There so much news coming out of the Oil Patch I can hardly absorb it. And, frankly, it scares the hell out of me. Partly because there really are things to be scared about, and partly because there is so much misinformation being spread around that I feel we’re in daily danger of not being able to trust anyone, and not be able to tell when we’re being lied to. For example:
The Forum today reports:
The Bureau of Land Management’s North Dakota office is sitting on more than 500 oil and gas drilling permit applications, the White House told Sen. Heidi Heitkamp’s office this week.
Which prompted this response from Heitkamp:
(Heitkamp) said companies with rigs with outstanding permits may move to private land because they’re sick of waiting. “We’ve been keeping pretty close tabs on all of these impacts.”
Which prompted this response from North Dakota Petroleum Council spokesperson Tessa Sandstrom:
NDPC spokeswoman Tessa Sandstrom said the shutdown will only add to delays. “They already struggle to keep up,” she said of the BLM. “Now they’re just gonna be that much further behind.”
Okay, ladies, stop with the bullshit. Neither one of you knows what you’re talking about, or if you do, you’re being deceitful.
First, Senator Heitkamp. Heidi, you’ve been snookered. You don’t really believe companies with drilling permits are sitting around a campfire out on the National Grasslands waiting for a federal permit, do you? “May move to private land because they’re tired of waiting.”? C’mon.
- Every single drilling rig the industry can get its hands on is active. None are sitting idle.
- If you check the oil and gas division website, you’ll find that the number of rigs drilling on federal land in any given month since the boom started varies between 0 and 6. More often 0 than 6. Mostly, there are just one or two drilling rigs on federal land. Why? Because the industry has ten-year leases on federal land, and just three or five year leases on private land, so they have to get those private leases drilled before they expire, or they will lose their investment in the lease. There’s no rush on the federal leases.
Second, Tessa Sandstrom. Read what I just wrote to Heidi. You are being disingenuous by saying there are going to be more “delays” to the oil industry. That’s B.S. and you know it. There’s not going to be a line of oil company executives standing outside the door of the BLM office when it reopens for business. Or any time after that. The oil companies are so busy drilling in Mountrail and Divide and Williams counties, etc., that they are not even paying attention to their federal leases. It’s bullshit like this that causes you to lose credibility with people like me.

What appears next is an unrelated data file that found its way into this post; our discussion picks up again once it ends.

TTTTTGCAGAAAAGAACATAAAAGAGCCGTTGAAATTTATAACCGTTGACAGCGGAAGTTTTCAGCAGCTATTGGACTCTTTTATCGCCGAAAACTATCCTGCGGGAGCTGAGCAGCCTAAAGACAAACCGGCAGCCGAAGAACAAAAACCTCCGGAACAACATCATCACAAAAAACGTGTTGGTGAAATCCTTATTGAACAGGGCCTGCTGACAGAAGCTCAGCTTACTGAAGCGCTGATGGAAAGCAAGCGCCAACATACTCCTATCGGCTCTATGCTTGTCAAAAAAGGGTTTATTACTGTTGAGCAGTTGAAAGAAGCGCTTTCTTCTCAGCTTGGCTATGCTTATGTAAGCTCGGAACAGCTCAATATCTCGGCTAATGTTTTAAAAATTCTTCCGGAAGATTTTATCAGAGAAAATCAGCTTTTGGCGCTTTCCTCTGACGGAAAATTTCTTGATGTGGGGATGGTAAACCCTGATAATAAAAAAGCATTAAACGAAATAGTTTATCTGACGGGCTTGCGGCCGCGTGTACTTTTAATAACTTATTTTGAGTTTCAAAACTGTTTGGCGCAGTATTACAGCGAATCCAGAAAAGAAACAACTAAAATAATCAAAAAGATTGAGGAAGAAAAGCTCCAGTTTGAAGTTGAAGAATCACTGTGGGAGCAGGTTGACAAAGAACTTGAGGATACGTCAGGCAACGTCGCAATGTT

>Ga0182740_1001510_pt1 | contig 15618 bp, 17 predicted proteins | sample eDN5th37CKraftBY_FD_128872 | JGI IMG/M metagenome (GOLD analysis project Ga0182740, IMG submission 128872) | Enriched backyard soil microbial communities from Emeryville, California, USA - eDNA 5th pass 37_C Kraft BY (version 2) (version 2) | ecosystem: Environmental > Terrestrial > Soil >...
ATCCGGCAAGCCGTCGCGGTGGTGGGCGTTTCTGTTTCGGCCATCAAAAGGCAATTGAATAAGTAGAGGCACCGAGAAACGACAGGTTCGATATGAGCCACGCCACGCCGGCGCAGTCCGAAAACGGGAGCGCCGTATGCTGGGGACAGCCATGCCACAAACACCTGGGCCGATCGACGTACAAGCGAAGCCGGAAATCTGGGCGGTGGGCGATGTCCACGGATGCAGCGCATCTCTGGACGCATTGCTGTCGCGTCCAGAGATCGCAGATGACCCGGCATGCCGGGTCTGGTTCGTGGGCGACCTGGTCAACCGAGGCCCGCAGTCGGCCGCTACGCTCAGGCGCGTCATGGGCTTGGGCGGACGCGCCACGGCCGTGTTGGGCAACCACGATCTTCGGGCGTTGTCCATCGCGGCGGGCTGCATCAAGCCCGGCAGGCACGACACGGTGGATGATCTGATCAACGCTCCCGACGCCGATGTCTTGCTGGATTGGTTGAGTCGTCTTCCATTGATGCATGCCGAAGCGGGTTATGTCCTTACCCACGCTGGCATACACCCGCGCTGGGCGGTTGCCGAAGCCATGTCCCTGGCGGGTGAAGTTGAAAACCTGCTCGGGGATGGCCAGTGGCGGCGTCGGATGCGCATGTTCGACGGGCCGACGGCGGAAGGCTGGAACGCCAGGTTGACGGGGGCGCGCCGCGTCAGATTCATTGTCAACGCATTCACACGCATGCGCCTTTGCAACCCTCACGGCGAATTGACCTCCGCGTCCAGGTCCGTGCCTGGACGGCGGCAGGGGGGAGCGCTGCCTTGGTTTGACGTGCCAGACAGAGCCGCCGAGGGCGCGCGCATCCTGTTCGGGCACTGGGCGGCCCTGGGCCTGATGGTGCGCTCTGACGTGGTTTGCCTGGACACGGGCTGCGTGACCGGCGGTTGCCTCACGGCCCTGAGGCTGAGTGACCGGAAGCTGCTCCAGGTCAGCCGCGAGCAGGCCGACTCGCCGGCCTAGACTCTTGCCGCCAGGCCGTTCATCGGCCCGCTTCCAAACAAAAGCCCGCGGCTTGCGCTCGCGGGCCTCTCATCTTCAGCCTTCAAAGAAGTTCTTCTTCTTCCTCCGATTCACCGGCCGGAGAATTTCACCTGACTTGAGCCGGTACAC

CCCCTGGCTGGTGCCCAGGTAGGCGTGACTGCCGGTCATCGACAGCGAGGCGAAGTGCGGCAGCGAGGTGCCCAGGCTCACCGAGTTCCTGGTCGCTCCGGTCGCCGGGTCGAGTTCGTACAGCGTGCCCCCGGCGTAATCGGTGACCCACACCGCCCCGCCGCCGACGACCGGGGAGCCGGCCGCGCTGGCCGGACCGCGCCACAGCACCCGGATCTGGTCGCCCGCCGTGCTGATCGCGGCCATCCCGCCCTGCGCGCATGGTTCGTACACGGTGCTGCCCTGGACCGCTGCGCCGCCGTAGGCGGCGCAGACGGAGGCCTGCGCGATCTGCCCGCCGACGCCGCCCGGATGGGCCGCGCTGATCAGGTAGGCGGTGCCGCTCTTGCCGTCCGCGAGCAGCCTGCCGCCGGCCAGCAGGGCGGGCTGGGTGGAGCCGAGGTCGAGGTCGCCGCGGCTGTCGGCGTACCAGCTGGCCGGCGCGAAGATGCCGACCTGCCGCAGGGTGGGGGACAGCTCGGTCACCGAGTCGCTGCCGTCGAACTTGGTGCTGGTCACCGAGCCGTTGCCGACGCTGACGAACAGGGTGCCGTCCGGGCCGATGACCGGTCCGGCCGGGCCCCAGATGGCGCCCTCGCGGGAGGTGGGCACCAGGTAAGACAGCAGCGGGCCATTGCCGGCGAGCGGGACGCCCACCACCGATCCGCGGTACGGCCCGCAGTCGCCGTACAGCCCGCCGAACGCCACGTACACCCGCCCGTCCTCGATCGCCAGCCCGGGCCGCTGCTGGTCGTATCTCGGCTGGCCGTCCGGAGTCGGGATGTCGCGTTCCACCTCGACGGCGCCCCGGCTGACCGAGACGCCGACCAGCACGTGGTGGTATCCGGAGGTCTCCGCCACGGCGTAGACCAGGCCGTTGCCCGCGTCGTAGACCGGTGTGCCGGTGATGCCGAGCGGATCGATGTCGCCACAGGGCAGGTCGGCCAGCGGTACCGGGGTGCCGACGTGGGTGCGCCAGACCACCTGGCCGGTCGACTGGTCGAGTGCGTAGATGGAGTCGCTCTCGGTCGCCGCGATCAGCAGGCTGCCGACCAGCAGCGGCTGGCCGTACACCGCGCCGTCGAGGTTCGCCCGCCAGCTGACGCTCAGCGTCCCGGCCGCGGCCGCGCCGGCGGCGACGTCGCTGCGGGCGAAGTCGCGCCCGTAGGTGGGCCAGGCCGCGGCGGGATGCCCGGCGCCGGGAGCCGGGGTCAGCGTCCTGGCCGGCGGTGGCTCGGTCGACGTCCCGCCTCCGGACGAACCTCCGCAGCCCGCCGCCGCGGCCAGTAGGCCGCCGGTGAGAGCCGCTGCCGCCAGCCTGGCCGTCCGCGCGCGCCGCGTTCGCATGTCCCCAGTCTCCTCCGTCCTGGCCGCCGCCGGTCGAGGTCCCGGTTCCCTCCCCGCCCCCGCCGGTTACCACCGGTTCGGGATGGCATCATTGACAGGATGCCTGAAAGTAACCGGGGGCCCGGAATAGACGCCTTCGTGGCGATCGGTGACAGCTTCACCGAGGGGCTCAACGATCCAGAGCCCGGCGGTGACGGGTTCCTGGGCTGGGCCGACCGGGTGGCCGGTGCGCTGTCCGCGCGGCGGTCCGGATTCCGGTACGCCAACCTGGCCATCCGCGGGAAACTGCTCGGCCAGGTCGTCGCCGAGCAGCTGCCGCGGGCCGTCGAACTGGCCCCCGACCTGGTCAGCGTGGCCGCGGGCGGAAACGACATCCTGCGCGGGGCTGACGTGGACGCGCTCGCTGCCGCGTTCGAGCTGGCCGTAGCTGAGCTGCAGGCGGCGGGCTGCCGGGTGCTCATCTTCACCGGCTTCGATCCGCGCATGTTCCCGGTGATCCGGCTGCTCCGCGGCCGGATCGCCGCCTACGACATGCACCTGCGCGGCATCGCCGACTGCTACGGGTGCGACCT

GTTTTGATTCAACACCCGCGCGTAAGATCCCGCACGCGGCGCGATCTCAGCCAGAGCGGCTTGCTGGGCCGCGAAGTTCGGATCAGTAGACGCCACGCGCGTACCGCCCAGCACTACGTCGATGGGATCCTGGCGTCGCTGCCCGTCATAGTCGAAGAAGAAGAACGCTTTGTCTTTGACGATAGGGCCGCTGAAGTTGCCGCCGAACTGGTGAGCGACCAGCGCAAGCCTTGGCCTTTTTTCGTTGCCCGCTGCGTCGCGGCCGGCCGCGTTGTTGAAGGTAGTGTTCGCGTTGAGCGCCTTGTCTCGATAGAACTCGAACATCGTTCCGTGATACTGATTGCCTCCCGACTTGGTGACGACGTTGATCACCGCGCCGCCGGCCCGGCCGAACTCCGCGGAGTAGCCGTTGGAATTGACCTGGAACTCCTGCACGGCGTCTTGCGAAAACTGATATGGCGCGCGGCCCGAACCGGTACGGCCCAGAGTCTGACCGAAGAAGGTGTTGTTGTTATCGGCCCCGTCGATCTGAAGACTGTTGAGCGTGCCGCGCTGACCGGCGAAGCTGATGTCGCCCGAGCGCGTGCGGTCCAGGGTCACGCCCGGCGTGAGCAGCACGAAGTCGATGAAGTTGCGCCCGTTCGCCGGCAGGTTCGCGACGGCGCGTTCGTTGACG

For the record, here are the numbers of drilling rigs working on federal land so far in the calendar year 2013 (you can get this yourself from the Oil and Gas Division website):
Date the BLM shut its doors because of the federal: shutdown: October 1, 2013.
THE TIOGA OIL SPILL
BISMARCK — Scientists who helped calculate oil spilled from a broken BP well into the Gulf of Mexico are questioning the methodology used to estimate the amount of crude that recently leaked from a ruptured pipeline into a wheat field in northwestern North Dakota. Tesoro Corp. said it came up with its more than 20,000-barrel spill estimate using ground analysis. But oil spill experts say a more accurate assessment likely would come from calculating how much crude went into the pipeline versus what was supposed to come out at its terminus. (emphasis mine)
To calculate the amount of oil spilled, Tesoro, in a statement issued to the Associated Press, said its “site investigation was developed based on well-established and recognized American Petroleum Institute, Geologic Society of America and American Institute of Professional Geologists standards.”
But wait. Someone from the Associated Press decided to call the Geologic Society of America and the American Institute of Professional Geologists to verify that claim. Again, from The Forum story:
Jack Hess, executive director of the Geologic Society of America, and Bill Siok, executive director of the American Institute of Professional Geologists, said their groups have no such standards. (emphasis mine)
“We’ve never issued any guidelines over oil spills,” Hess said. “That’s not the kind of business we are in and something we wouldn’t get into.”
Siok said: “I’m stumped. I kind of suspect they made an incorrect reference.”
Yeah. Or something like that. That was pretty polite there, Mr. Siok. I wonder what you said privately in your telephone call to Tesoro. Something like “#@%&%$#@%***&%$@***,” maybe?
In other words, if we are to believe expert geologists with no dog in the fight, we have no idea how much really leaked. Once more from The Forum:
Purdue University engineering professor Steve Wereley said Tesoro’s calculation of how much oil it released in the North Dakota wheat field likely is “at best, a guess.” Wereley, who along with other scientists helped estimate the amount of oil spilling into the Gulf in 2010, said he was unaware of any scientific studies that could back Tesoro’s estimates. Wereley and Ian MacDonald, a Florida State University oceanographer who also worked on spill estimates in the Gulf, said detailed oil flow data from the pipeline would provide regulators with a better estimate of the amount of crude spilled in North Dakota.
So it is time, right now, to go to Tesoro headquarters, wherever that is, and request some numbers. Like, how much oil went into that pipeline, and how much came out. What’s missing is what is in Steve Jensen’s field in Williams County. Dave Glatt, chief of the North Dakota Health Department’s environmental health section had a very defensive letter to the editor in most of the state’s daily papers this morning—methinks he doth protest too much. In it he says “Tesoro’s report indicated that the spill did not pose any apparent danger to public safety and didn’t threaten ground water or surface water supplies. A preliminary assessment by state officials also found no threat to public health or water supplies.” Well, take a look at this picture of the spill site. I don’t know about you, but I think I see quite a bit of water in that trench in the middle of the photo. Anyway, Glatt says he’s going to do some checking. And then, probably about ten or twelve days later, he’ll share what he learned with us.